The Murray Inquiry has found vertical integration in mortgage broking can create conflicts of interest, hampering competition.
Released today, the Financial System Inquiry interim report found that vertical integration may have the potential to distort the way in which mortgage brokers direct borrowers to lenders.
While the report conceded that it remains unclear whether the majors are abusing their power, it did note that the ACCC “has taken relatively little action against the major banks in recent years”.
This statement echoes comments made by CUA chief executive Chris Whitehead, who raised concerns about bank ownership of mortgage aggregators and the lack of intervention from the ACCC.
“I am concerned that there is a real potential for the majors to clone the innovative products of their competitors based on the market intelligence they are gathering,” Mr Whitehead told Mortgage Business.
“We have actually raised this concern with the ACCC,” Mr Whitehead said.
“Its response was that really financial services competition is governed by ASIC,” he said.
The ownership of aggregators by the majors has been a contentious issue, dividing opinion among mortgage professionals.
Aussie Home Loans executive director James Symond recently dismissed criticism of the brokerage’s ownership by CBA, telling Mortgage Business that the vertically integrated structure does not sway Aussie brokers.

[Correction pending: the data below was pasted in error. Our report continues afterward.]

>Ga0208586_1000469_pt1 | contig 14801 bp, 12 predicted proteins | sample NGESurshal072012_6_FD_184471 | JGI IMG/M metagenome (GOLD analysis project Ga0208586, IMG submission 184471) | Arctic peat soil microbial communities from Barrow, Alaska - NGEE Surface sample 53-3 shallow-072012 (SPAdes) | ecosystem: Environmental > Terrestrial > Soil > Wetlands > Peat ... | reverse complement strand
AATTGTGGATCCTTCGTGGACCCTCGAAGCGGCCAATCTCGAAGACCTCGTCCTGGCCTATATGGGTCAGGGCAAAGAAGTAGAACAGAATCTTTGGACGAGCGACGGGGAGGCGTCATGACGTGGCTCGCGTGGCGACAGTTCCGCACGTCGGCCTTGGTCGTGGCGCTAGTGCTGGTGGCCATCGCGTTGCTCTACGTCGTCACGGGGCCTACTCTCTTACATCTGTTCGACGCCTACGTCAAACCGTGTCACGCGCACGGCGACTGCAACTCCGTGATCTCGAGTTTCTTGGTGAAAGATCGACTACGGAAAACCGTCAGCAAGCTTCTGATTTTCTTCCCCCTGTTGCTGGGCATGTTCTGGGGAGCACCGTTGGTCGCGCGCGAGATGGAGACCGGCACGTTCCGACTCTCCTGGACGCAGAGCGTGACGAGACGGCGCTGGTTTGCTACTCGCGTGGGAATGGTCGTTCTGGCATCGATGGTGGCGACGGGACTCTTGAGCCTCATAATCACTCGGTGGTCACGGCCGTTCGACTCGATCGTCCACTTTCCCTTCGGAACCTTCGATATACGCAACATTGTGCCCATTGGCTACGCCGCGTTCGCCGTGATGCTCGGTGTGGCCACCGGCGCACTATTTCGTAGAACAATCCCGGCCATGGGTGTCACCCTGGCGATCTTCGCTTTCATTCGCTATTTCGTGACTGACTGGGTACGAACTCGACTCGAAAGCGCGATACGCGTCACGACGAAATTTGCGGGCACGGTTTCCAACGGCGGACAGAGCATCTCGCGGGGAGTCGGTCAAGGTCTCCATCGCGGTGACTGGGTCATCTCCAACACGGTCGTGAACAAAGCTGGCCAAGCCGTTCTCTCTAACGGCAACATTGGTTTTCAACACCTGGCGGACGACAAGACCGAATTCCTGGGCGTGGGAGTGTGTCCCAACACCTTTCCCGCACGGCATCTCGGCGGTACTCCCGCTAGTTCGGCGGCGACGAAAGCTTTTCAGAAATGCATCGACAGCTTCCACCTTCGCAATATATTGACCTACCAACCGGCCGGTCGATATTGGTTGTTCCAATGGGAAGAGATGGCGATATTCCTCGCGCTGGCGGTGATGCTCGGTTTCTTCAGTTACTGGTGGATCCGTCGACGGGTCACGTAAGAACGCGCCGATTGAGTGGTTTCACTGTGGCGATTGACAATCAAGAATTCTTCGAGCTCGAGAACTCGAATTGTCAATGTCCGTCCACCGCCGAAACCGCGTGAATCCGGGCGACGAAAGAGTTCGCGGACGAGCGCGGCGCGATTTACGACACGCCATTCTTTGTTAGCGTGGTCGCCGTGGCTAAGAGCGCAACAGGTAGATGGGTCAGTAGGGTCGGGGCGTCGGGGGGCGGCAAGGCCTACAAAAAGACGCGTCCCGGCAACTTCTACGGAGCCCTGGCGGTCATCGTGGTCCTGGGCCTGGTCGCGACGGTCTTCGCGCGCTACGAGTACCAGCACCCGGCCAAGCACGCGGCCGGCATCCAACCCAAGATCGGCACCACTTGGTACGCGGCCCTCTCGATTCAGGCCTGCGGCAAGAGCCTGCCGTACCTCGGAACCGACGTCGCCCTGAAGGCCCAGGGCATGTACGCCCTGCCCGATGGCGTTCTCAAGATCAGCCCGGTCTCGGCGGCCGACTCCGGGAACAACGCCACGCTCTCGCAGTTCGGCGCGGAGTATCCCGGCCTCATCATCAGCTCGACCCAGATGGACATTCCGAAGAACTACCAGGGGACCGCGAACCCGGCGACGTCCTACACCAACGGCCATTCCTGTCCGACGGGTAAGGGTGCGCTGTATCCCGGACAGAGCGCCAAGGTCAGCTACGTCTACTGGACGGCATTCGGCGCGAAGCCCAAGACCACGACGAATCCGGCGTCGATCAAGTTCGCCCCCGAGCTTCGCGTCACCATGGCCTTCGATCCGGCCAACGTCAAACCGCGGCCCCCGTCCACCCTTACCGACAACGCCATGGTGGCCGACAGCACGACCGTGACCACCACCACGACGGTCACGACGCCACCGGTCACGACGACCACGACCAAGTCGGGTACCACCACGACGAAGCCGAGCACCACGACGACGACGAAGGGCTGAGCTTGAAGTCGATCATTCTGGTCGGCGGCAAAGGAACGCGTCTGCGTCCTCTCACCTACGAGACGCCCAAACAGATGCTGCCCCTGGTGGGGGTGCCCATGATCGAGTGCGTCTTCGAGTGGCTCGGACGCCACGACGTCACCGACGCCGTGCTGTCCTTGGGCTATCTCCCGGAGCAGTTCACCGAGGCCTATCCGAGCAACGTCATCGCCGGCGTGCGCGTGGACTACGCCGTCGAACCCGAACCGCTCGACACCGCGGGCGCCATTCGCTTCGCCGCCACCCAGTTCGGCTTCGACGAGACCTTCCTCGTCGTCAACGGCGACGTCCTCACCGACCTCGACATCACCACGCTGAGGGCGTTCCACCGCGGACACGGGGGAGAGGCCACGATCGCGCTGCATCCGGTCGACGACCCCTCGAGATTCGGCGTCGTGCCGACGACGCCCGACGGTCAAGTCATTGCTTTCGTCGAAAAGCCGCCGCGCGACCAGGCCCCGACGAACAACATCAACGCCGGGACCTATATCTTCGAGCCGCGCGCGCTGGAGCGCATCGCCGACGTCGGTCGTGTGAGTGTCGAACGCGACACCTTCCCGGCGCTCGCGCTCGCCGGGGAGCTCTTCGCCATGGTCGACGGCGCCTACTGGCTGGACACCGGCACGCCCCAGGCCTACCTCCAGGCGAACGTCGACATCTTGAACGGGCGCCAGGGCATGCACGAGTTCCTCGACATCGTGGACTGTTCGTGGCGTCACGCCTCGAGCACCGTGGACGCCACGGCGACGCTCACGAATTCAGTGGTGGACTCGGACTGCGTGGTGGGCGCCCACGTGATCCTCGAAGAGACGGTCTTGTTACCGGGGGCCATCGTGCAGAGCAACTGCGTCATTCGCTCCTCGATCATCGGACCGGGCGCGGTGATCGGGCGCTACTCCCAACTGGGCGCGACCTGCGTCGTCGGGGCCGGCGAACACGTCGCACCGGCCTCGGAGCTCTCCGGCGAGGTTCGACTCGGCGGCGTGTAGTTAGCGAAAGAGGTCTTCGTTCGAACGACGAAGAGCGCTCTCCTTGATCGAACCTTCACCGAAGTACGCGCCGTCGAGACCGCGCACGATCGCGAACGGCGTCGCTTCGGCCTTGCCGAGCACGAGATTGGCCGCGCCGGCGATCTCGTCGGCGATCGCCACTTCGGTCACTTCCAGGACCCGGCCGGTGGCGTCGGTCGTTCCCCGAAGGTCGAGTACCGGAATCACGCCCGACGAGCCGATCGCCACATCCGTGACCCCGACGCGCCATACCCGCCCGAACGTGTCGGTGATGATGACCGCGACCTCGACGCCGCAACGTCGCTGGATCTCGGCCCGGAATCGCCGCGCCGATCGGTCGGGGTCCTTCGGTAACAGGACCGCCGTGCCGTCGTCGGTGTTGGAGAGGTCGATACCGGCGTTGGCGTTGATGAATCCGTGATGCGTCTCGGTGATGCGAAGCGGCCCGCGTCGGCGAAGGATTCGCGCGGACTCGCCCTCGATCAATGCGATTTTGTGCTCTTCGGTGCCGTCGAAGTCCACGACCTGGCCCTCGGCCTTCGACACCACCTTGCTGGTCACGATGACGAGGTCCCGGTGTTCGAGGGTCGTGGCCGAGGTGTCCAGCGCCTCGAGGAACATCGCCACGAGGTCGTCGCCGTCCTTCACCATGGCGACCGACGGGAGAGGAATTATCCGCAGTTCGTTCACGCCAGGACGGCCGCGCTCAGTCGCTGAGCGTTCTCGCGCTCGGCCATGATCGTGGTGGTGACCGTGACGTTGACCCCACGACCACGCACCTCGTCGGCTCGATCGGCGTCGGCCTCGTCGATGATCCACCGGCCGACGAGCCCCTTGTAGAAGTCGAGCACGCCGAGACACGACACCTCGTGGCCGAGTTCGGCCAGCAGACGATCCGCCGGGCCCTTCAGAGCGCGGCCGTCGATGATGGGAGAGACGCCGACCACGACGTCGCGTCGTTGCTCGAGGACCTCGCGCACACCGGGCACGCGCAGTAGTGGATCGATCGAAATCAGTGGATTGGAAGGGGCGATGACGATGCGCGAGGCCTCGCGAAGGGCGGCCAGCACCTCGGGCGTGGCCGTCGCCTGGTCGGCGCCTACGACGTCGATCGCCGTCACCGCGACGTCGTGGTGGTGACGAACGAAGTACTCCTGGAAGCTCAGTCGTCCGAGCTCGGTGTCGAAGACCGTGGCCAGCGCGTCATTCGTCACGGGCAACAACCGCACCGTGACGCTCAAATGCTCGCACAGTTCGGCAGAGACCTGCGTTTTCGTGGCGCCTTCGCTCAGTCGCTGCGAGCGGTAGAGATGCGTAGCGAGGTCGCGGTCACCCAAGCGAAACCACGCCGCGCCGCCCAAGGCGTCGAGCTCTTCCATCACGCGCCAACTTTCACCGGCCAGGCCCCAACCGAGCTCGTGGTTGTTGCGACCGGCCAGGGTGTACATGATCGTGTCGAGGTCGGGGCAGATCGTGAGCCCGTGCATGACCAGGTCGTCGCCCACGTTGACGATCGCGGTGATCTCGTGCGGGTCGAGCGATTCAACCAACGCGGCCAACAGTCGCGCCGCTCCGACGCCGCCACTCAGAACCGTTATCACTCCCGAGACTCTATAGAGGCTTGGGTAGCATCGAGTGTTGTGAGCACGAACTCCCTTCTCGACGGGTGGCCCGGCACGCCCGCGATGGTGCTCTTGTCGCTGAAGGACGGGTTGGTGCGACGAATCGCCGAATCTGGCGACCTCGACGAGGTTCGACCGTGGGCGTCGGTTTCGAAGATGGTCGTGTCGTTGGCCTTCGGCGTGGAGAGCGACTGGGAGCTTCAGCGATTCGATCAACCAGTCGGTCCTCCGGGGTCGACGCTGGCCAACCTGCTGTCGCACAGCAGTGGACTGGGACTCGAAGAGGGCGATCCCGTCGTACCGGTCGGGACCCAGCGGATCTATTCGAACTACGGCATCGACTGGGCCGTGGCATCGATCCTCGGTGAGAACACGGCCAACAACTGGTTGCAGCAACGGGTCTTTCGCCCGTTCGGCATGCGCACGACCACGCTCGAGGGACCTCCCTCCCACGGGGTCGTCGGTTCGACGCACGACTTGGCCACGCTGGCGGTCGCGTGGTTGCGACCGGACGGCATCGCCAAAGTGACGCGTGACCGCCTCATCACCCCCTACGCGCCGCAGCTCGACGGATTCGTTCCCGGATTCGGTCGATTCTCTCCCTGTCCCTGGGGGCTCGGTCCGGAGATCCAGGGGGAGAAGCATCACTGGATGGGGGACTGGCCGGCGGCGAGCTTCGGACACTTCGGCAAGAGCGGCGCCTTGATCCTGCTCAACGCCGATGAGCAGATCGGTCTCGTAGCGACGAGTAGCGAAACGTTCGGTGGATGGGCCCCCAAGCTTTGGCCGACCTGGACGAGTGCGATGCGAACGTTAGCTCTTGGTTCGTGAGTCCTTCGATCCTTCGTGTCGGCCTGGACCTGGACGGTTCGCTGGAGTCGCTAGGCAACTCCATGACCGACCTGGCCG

“If a broker out there thinks that by having a minor or major bank on their register means that Aussie is flogging CBA loans, that’s not true,” Mr Symond said.
MFAA chief executive Phil Naylor also defended bank-owned aggregators, telling Mortgage Business that it creates no conflict of interest.“There is not a lot of public information here, but I am not seeing any evidence that bank-owned aggregators are favouring the bank that owns them,” Mr Naylor said.
“If they did, they would be destroying their credibility as a provider of advice on a range of lenders,” he said.
However, others have been quick to point out potential conflicts.
Firstpoint director Troy Philips believes that while major lenders CBA and NAB have a ‘straglehold on distribution’, brokers are not to blame.
“Brokers are not to blame for pushing the majority of loans to the majors,” Mr Phillips told Mortgage Business.
“CBA and NAB have fostered relations with the third party for so long that brokers have no reason to give smaller lenders their business,” he said.
Before the Inquiry can make a recommendation on vertical integration in mortgage broking, it seeks further information on the way in which mortgage brokers direct borrowers to lenders, and the broader competition issues of integration.